Let’s start with an easy one: What exactly is Soundwalk?
Soundwalk is a collective of artists who create sound pieces. There are many different aspects to the project, ranging from traveling and collecting different urban sounds to creating an audible story. Or it might involve crossing ten countries, from ghetto to ghetto, to gather aural information on the lives of European gypsies – and then there is a recent piece I did with Patti Smith on the last poem by Nico.

The Soundwalk collective in Hyères
The Soundwalk collective in Hyères

Do you still remember what sparked the idea for these Soundwalk audio tours?
At the time it all started, I was living in NYC, so this is also where the first recordings were made. I launched Soundwalk to create something like a movie soundtrack, with you as the main protagonist. Basically, you take this audio track, start out in a particular location, and once you press play this voice takes control of you and transports you into the narrator’s life and through their own view of the city. Suddenly, the city and its streets become the backdrop of a story you hear. And we push the whole thing pretty far; to the point where you can get codes to access apartments or someone’s room – there is this sense of complete surrender to the voice, of really putting yourself in occasionally crazy situations.


Who is behind these voices?
I started to do walks in the South Bronx with Afrika Bambaataa, the godfather of hip-hop, or I might take a walk with an underground gangster in Chinatown. There are also some very extreme walks, for example with an ultra-orthodox Jewish community in Williamsburg, where you are dressed as one of them, visiting different synagogues and other pertinent places. Each time, it is all about the idea of immersing yourself in a landscape and community.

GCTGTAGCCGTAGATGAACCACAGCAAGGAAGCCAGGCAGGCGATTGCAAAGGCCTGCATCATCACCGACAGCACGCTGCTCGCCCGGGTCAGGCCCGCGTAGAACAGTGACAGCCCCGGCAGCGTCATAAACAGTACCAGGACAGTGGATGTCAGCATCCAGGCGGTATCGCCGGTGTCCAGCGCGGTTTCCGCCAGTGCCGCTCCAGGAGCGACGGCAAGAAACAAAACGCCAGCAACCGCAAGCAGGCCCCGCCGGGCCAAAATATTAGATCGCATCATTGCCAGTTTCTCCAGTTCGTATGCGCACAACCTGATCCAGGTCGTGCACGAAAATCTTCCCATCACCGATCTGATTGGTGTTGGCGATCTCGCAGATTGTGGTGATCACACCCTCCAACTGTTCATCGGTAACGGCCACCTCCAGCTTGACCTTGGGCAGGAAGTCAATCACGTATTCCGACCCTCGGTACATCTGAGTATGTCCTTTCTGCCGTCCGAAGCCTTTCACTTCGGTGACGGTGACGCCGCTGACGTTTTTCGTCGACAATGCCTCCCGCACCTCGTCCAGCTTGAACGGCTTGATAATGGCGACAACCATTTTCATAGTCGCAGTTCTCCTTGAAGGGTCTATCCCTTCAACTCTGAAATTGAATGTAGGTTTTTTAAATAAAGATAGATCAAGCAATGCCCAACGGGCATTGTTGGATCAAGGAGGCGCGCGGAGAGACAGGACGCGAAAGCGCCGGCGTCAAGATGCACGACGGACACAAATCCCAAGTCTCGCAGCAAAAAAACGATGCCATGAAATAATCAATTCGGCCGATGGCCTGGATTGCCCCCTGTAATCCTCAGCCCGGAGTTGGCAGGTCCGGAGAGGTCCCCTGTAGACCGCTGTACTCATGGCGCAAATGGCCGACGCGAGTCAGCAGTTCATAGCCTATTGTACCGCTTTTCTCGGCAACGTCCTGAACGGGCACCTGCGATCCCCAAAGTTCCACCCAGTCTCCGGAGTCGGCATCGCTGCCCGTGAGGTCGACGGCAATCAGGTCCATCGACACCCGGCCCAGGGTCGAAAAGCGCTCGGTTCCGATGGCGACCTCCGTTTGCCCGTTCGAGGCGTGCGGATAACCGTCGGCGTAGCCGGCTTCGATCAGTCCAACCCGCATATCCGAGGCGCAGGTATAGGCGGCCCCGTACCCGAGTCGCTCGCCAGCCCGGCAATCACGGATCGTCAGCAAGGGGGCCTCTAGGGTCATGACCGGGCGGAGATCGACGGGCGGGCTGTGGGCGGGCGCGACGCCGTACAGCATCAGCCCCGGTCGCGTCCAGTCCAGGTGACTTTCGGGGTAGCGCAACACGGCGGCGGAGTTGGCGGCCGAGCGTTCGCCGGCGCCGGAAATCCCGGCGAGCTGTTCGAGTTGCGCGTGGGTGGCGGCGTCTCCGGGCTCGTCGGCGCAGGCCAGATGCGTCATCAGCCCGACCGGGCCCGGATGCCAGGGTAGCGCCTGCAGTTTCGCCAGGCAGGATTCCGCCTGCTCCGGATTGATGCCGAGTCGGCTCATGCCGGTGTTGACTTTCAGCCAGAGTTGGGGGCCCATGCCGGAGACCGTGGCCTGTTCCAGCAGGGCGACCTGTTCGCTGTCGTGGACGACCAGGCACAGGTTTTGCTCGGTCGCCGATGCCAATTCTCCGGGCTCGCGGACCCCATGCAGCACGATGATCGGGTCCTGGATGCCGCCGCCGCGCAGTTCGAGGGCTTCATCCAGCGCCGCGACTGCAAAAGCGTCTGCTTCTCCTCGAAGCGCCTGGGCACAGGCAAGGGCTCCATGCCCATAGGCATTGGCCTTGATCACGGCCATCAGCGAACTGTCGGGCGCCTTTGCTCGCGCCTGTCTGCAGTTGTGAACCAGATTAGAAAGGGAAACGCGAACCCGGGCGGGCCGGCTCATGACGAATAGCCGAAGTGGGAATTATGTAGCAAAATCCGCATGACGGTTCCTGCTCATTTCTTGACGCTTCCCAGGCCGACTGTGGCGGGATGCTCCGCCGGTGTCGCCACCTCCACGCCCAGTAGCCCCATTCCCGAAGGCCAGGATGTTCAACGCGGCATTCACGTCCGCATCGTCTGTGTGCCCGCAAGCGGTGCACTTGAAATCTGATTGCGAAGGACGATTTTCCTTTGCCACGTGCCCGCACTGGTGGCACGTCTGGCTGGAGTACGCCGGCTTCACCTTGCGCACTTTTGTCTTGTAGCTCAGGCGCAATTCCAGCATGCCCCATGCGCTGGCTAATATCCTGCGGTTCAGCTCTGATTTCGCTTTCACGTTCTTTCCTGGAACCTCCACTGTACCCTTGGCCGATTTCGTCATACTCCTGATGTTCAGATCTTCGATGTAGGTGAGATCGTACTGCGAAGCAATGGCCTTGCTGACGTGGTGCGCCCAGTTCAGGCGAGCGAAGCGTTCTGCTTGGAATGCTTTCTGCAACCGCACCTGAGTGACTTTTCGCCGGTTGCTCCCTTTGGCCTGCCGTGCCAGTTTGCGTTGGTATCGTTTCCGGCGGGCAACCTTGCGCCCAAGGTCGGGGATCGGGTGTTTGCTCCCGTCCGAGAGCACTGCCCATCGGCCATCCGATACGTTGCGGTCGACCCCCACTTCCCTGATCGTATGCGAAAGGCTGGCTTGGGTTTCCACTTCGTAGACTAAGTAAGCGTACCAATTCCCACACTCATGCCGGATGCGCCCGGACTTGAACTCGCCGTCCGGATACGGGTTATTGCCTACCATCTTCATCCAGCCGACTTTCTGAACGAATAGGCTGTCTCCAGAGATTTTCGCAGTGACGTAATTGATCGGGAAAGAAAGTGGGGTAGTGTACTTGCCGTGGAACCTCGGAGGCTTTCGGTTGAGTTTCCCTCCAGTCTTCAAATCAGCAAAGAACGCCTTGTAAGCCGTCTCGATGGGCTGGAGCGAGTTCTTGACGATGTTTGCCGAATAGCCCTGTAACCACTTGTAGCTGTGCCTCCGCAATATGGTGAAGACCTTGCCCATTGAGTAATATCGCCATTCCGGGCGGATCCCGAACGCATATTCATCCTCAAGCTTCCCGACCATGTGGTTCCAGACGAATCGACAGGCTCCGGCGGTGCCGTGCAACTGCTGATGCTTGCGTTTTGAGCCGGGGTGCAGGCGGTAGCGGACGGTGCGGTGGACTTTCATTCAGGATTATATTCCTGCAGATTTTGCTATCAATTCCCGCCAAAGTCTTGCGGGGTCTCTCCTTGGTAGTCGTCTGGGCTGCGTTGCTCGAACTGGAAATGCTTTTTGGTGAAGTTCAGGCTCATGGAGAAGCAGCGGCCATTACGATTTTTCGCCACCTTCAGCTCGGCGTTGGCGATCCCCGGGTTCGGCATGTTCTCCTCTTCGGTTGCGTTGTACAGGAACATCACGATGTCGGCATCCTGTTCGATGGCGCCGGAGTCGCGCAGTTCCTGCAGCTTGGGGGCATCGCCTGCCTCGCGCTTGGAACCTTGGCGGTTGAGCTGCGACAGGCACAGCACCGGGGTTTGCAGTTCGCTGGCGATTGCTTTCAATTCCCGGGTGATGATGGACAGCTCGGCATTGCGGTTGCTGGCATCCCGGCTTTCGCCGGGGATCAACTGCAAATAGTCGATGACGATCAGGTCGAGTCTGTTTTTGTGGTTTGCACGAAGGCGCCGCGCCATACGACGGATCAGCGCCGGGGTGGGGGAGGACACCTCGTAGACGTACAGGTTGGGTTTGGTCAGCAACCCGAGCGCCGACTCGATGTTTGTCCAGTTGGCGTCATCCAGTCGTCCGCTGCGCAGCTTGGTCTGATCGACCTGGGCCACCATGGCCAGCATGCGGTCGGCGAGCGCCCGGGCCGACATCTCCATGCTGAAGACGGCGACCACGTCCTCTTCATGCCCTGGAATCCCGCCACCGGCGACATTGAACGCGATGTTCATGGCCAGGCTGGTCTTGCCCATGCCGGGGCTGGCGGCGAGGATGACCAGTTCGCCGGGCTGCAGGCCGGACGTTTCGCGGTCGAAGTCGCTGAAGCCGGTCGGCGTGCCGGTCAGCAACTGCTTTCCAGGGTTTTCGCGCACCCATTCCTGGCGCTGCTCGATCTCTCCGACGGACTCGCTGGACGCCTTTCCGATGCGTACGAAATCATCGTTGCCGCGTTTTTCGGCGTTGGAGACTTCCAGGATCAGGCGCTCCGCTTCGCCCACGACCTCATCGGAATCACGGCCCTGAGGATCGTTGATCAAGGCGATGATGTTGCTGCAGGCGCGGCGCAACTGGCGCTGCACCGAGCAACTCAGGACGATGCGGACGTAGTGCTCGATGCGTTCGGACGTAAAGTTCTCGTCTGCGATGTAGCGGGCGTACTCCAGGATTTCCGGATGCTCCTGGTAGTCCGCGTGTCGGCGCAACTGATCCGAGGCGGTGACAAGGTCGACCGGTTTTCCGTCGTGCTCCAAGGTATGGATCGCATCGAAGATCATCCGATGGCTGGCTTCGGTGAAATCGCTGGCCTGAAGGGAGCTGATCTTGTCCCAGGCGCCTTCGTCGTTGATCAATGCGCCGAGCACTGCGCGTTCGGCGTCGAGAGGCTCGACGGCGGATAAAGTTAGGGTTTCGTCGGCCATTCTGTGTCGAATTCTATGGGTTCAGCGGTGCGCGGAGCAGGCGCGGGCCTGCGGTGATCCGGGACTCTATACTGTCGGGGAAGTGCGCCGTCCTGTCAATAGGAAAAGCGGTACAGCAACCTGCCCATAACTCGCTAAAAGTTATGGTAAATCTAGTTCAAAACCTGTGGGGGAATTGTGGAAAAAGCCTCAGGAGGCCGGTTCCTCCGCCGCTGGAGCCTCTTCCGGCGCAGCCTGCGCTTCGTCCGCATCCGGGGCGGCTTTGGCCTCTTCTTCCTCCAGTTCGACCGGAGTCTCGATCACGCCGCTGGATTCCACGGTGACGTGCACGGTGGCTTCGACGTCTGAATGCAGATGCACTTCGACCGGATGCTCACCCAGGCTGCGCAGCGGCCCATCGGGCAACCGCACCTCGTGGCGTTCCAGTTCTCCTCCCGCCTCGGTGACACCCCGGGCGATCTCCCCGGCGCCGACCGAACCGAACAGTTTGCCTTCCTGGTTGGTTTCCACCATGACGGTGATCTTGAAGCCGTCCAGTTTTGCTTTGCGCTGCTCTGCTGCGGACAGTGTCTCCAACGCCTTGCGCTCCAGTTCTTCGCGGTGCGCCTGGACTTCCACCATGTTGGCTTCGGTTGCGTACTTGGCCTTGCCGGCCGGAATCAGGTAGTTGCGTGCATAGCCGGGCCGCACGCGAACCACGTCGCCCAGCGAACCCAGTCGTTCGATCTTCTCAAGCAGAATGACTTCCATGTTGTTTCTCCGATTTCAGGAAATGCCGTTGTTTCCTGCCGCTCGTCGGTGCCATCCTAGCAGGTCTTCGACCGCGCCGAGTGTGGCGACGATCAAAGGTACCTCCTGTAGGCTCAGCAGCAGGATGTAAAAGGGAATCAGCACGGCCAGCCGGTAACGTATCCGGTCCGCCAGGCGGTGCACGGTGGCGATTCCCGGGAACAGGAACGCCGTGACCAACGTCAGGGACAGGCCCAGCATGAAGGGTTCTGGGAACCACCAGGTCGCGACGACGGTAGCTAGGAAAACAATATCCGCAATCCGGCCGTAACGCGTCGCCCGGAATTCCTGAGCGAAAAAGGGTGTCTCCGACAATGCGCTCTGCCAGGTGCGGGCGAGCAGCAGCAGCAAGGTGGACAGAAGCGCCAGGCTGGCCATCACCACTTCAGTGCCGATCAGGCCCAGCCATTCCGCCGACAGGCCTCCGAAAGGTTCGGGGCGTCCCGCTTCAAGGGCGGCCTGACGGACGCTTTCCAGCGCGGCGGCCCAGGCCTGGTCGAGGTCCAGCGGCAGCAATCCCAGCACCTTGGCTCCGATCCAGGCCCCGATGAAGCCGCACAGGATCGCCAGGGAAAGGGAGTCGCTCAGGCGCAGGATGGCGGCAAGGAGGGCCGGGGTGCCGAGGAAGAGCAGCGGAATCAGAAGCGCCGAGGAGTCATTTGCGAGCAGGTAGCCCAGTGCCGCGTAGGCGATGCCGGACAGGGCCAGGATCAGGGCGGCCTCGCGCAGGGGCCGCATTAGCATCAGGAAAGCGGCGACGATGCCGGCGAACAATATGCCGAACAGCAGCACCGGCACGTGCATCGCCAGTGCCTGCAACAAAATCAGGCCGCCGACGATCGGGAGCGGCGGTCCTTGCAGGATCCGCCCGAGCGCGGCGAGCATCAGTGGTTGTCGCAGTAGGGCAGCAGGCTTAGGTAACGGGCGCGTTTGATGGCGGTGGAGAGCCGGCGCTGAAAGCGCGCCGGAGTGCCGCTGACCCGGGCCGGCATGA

After a while, I was approached by some celebrities. So, I did walks with Jeanne Moreau, Paul Auster, or a seductive tour with Lou Doillon at night in Pigalle. And our tours in Asia have been a huge success: We did one with the actress Gong Li in Beijing and one with Shu Qi in Hong Kong. Over the years, I must have recorded 30-40 walks. By now, I am a little bit tired of them and prefer to explore more artistic sound projects.

At a performance of the collective
At a performance of the collective

How important is sound to you in urban space?
Sound can radically change the experience of a city. Every city has its own sound DNA. It is almost like a smell; it reaches your emotional brain straight away. There is power in sound. For me, every sound has equal value.

The problem is that we don’t really pay attention to sound anymore. We have become such visual people. We look, look, look. But we don’t really listen. We just take the sound around us for granted; we think it’s normal, but sound is just as rare and precious as visual experiences. It only exists for a brief second. Whatever we hear right now, we will never get to hear again. It is an ongoing flow. And the beauty lies in paying attention to this flow.

Soundwalk in Hyeres

Have you noticed a change in the sounds of big modern cities? Or even a trend?